Last updated on June 28th, 2022
You start to clean, find something that you really don’t know where to put, and quietly shove it in your ‘junk’ drawer (which by now has become a ticking clutter bomb, ready to explode!)
Sound familiar? Well if it does, you’ve got to read this!
There’s actually a Swedish trend that’s fast catching on, that’s meant for situations just like these. Morbid as it may sound, it is called the Swedish Death Cleaning Method, and can be quite a life-saver, if you know how to do it right! Read on to know more.
Swedish Death Cleaning In A Nutshell
Bestselling author Margareta Magnusson made this method popular the world over with her book The Gentle Art Of Swedish Death Cleaning. The Swedish word for it is ‘dostadning’, with ‘do’ meaning death and ‘stadning’ that means cleaning.
The basic thought behind ‘Dostadning’ is to get rid of the unnecessary clutter from your home and organize your life, so that as you get older, you don’t end up leaving behind a mountain of mess for your loved ones to deal with. The idea might seem a little macabre, but it makes a lot of sense. It doesn’t just make your every day life easier to handle, but also helps you surround yourself with only those things that are meaningful, which is something we all definitely stand to benefit from.
When to Start
Death cleaning (get used to the word already!) isn’t something that you do at one go. It’s something that you do over many years, slowly, but steadily. And there isn’t a perfect time to start. It’s a life-altering journey, with no good time to begin. But it should be a must-do, if you’re nearing 65.
What To Start With
Don’t make the mistake of starting with your old photographs. Look inside your closet instead and start to remove things that you haven’t touched for a year or ones that don’t fit you any longer. Another good place to start could be your attic or garage. Also, it might be a good idea to let friends and family know so that they can take what they like before you begin donating things.
Knowing That Others May Not Want Your Stuff
It’s important to understand that what might hold a lot of value in your eyes, may mean nothing to others, so saving things for the next generation might be a pointless exercise. It’s also equally important to dispose of any items that may be embarrassing or upsetting for your family to find.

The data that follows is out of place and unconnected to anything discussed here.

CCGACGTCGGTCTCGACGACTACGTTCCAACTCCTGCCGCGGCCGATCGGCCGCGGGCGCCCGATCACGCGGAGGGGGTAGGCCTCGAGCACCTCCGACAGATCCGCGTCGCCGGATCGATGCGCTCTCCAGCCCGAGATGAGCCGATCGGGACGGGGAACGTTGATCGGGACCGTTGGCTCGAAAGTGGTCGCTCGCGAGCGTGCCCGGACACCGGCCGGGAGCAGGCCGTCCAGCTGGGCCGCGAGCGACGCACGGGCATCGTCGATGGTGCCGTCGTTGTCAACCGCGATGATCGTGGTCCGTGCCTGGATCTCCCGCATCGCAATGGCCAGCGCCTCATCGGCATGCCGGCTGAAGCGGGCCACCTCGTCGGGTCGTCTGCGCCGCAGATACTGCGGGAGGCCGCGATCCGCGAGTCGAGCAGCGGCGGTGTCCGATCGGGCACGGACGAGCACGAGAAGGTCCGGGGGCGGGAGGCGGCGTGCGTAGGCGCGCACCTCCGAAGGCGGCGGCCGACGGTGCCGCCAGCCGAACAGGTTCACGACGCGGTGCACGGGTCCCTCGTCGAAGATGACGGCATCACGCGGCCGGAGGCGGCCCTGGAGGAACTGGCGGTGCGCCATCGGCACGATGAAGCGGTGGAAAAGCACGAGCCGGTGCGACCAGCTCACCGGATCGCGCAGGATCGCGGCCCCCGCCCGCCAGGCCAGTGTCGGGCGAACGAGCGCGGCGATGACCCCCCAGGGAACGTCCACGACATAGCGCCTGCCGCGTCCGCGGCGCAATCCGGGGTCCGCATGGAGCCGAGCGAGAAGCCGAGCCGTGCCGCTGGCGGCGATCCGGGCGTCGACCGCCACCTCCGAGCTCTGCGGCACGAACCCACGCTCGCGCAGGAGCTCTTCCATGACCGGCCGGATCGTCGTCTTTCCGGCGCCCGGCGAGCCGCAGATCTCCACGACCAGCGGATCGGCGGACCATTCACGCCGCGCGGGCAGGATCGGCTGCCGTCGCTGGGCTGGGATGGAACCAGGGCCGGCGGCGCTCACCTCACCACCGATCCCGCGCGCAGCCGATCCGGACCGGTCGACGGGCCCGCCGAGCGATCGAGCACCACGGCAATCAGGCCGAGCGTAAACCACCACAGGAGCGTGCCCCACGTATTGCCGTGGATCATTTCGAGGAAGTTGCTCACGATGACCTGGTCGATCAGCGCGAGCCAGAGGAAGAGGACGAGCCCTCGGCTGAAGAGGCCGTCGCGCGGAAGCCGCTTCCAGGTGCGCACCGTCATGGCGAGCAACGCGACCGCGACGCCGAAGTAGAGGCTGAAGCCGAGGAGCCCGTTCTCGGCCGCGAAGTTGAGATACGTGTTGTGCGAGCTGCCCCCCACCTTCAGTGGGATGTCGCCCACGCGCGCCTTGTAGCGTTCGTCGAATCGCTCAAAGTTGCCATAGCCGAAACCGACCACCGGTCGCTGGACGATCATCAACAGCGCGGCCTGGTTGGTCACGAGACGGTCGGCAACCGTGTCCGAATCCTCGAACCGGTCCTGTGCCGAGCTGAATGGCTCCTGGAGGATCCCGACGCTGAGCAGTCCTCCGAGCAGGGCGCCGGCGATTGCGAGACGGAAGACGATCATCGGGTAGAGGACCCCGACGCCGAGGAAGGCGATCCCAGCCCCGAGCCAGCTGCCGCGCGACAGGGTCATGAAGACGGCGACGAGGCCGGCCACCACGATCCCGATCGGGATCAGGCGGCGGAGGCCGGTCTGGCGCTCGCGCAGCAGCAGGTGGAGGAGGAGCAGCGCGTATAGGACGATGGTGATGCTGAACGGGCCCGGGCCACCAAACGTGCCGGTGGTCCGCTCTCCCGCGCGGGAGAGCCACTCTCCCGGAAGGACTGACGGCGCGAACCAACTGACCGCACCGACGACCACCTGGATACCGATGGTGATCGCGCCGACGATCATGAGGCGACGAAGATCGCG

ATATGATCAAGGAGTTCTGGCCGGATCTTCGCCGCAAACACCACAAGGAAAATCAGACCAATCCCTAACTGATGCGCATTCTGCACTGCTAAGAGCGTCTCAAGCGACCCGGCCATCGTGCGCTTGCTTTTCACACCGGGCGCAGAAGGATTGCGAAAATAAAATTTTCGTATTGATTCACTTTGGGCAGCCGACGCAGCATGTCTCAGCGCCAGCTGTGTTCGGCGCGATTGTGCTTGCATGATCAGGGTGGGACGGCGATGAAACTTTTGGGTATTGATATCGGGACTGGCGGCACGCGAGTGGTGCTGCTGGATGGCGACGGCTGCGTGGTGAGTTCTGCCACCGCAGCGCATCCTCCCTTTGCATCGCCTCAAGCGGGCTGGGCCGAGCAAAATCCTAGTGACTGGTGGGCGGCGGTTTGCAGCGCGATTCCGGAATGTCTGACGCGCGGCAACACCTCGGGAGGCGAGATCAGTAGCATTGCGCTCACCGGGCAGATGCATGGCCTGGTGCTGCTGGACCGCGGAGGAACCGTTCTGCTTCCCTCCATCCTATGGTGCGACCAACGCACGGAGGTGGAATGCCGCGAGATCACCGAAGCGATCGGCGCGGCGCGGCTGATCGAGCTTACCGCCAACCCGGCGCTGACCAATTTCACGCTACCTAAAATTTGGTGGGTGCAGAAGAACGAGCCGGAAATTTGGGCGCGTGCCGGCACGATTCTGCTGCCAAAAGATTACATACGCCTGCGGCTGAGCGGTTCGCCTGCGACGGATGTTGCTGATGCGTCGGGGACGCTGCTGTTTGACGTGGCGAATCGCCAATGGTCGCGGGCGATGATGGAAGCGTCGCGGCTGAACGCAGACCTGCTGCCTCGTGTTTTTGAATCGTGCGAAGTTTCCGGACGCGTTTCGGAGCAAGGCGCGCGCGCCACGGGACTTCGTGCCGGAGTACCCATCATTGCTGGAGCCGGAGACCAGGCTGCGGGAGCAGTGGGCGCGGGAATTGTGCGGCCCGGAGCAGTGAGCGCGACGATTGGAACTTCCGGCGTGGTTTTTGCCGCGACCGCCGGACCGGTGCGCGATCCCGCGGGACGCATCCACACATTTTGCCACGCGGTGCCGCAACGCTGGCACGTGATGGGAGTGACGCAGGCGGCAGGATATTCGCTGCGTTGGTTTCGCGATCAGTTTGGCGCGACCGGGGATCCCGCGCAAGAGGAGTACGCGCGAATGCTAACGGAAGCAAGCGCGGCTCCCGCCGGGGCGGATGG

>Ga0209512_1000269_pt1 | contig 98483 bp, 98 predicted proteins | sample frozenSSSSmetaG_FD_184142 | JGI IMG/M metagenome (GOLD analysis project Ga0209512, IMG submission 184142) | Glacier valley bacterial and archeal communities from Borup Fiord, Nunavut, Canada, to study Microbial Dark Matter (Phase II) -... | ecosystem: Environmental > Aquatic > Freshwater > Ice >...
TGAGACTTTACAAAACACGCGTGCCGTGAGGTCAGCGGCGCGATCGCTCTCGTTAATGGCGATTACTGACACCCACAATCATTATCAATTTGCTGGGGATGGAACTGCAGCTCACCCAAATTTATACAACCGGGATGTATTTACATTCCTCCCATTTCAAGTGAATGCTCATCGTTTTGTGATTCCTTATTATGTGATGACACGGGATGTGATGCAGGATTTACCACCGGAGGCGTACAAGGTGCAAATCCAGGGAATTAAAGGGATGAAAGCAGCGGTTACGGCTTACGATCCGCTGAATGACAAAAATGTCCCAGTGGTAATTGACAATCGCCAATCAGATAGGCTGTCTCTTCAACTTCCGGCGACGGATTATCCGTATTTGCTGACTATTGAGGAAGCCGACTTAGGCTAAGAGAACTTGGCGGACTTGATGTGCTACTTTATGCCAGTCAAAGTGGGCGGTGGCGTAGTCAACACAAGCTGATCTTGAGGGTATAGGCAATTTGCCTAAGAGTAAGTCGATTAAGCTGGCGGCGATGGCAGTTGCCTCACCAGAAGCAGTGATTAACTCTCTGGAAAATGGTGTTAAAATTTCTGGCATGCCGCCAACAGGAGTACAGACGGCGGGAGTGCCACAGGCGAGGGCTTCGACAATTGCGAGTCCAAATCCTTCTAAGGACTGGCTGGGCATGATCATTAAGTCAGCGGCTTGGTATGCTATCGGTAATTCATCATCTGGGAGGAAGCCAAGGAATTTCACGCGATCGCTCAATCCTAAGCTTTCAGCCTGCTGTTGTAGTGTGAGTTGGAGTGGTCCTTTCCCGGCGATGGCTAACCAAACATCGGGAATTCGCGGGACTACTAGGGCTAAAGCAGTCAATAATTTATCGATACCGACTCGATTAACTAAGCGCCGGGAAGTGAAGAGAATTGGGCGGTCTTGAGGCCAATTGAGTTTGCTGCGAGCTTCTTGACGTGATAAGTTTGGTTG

Giving Your Things Away
At first giving your prized possessions away might seem very tough. Magnusson suggests that you offer your things to friends and family as presents, instead of giving them flowers or chocolates. Give them what they’ve always admired. This is a great way to know that what you love will continue to be cherished in a new home.
One of the most important aspects of Swedish Death Cleaning is involving others in the process. Leave notes explaining what you would like to be done with your things after you. It helps your loved ones to understand your wishes in the event that something happens to you.
It’s also a good idea to start documenting passwords and other such information that might concern financial institutions and that your family may have no way of knowing after your death.
Creating A ‘Throw Away’ Box
There must be a ton of things in your home that hold immense meaning to you but might mean nothing to someone else. Start putting them all in a box. This box could have things like old love letters, souvenirs from your travel or your old collections. The idea behind having this box is, that you get to enjoy it while you’re around, but once you’re no more, your friends or family, have your permission to get rid of the things inside.
Changing your age-old ways of doing things isn’t an easy task. It takes a minimum of 21 days to form a new habit. Magnusson suggests that we reward ourselves for every little thing that we accomplish on our new path to decluttering. But we must remember to not reward ourselves by buying something new and adding more clutter to be dealt with. Treat yourself to a dessert you love or go catch that new flick.
How about a day at the spa?